Orchestra 2001, a collective of adventurous, virtuoso performers dedicated to the music of our time and one of two nonprofits with dedicated spaces within the pier
Cori Shepherd, a sculptor, painter and doll artist
Stacey Wilson, who is a graphic designer, illustrator, and event producer
Melody Forrester, the CEO and founder of Artists First, Inc., a Philadelphia based artist management and media consulting company as well as a practicing entertainment lawyer
Jim Abbot, an urban and landscape photographer who has been shooting Philadelphia and its waterfront for the last 35 years. He will be sharing a space with his daughter, India Abbot, an emerging artist in moving imagery with a passion for experimental 16mm filmmaking
Theatre Philadelphia, a nonprofit that is dedicated to bringing together and celebrating Philadelphia's diverse and growing theatre community
Felise Luchansky, who is a visual artist working in photography, collage and installation.
Sharif Pendelton, a multimedia artist focused on product design. He will be bringing his laser into the studio space to begin building his next business
Victoria Prizzia, the founder of Habithèque Inc., an interpretive planning, design and innovation studio creating exhibits and experiences for learning.
For more information about each individual artist, please visit our website.
“Public spaces have an opportunity to create deeper connections between people and their city," said Patrick Morgan, Director/Philadelphia of Knight Foundation. “With Knight Foundation support, Cherry Street Pier will be a model site to help look at Philadelphia's public spaces in a brand new way, providing resources for creative spaces and communities that engage all citizens.”
About the Pier
Municipal Pier 9, the original name for Cherry Street Pier, is a 99-year old warehouse and former shipping pier that has sat vacant for decades. The photo above shows the pier before construction, looking south from the Race Street Pier. In the span of six months, DRWC and its design and construction team consisting of ISA, Groundswell Design Group, W.J. Castle & Associates, Scungio Borst, Hydro Marine Construction, and D3 Development, will breathe new life into one of the last remaining historic finger piers in public control along the Central Delaware River Waterfront.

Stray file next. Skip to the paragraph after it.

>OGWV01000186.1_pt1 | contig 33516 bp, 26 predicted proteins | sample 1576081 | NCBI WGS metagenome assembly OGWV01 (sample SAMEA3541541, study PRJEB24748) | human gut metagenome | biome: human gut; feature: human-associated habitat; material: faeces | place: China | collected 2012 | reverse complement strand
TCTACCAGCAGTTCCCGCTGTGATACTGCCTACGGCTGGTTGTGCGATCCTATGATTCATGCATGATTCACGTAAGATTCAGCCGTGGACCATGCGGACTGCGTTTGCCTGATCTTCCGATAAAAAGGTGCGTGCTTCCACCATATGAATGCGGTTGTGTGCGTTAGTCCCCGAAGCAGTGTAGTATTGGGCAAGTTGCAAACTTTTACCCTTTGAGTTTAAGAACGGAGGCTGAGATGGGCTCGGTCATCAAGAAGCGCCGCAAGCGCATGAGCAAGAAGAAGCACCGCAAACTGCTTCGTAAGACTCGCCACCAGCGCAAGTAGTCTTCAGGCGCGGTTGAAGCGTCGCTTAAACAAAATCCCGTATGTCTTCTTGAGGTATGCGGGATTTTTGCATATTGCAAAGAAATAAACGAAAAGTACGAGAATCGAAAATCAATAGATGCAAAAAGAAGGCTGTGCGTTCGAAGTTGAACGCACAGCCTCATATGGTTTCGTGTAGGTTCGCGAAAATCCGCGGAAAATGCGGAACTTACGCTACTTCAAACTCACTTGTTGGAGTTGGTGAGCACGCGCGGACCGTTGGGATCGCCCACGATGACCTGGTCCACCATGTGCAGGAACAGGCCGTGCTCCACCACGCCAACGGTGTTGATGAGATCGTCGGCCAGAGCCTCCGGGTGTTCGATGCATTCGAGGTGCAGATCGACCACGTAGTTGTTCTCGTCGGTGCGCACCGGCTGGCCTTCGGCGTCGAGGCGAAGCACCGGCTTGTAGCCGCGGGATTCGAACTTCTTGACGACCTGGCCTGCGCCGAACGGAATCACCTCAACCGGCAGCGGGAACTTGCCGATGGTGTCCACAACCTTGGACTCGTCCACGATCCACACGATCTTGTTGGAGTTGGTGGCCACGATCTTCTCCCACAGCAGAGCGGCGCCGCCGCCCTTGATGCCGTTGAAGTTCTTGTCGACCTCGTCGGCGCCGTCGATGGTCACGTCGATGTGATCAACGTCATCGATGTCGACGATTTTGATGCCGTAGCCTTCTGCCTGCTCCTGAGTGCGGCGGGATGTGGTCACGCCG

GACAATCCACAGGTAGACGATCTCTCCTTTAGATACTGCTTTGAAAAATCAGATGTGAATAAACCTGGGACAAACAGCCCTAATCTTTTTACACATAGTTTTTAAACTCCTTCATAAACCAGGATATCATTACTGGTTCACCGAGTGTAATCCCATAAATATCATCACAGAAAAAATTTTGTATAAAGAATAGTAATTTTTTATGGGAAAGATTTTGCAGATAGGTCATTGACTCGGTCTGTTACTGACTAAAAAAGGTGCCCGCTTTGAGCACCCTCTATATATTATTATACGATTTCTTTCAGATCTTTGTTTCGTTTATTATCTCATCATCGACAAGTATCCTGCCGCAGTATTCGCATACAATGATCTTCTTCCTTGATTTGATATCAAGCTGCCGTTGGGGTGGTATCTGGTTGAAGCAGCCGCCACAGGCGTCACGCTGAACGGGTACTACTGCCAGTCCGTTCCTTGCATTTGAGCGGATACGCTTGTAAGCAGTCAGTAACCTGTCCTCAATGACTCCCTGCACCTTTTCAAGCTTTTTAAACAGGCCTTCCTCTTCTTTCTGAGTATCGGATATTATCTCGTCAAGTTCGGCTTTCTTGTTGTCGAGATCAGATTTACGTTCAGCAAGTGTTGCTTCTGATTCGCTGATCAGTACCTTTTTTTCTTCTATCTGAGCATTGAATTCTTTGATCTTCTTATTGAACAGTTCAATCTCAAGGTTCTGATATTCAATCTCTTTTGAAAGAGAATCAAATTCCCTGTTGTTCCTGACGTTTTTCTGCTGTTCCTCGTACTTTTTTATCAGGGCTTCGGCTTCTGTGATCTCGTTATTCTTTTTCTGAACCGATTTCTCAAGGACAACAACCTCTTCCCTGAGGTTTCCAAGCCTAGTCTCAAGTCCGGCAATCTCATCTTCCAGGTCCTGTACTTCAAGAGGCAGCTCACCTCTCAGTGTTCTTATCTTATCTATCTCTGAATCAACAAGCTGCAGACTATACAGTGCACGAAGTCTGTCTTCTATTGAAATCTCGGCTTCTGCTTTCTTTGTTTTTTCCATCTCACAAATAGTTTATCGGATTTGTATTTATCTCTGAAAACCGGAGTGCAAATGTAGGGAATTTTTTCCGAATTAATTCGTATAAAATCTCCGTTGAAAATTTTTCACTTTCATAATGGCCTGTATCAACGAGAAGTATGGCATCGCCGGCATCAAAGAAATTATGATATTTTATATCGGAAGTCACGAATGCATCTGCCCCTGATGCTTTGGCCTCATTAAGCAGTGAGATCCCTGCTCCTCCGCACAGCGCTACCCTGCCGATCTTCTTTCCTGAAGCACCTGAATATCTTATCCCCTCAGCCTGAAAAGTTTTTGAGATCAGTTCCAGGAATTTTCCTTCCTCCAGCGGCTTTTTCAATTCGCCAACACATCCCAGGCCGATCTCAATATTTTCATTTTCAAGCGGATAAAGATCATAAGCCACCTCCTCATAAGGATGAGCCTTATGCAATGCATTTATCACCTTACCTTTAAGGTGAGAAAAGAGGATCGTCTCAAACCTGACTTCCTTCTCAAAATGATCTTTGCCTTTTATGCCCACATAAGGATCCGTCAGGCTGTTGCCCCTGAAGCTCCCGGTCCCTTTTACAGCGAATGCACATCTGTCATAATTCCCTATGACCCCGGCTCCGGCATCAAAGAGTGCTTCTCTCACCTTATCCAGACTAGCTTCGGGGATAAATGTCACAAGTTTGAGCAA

To that end, the Pier will have an outdoor garden encased in the remnant steel trusses of the old rooftop, brand new north-facing garage doors made of glass, food and beverage locations in converted trolley cars, artist studios, flexible market areas, and exhibition spaces for large and small installations. Renderings, photos, press releases, and more details about the project are available online.
Notes Sheila Hess, City Representative, City of Philadelphia, “The city is excited to support this new public space because we believe that culture and creativity are essential in building, revitalizing and engaging communities. By exposing Philadelphians at all ages to the wide variety of art and artists, we can improve educational outcomes, spur economic development, and help to preserve and maintain Philadelphia's creative community. At Cherry Street Pier, Philadelphians will get a chance to be exposed to art and just as importantly, the artists behind the work. In essence, they will get a chance to peek behind the curtain to see how art is actually made.”
About Festival for the People
To kick off the opening of the park, Cherry Street Pier will play host to a two week long festival produced by Philadelphia Contemporary called Festival for the People. The festival, which runs from October 13th through October 28th, will feature participatory events, sculptures, installations, videos, and banners, activating both Cherry Street and Race Street Piers. In keeping with the mission of Philadelphia Contemporary, the Festival for the People aims to expand the public conception of what contemporary art is and can be across a range of mediums and subjects. Funding for Festival for the People was generously provided by the William Penn Foundation. Full details to be released shortly by Philadelphia Contemporary.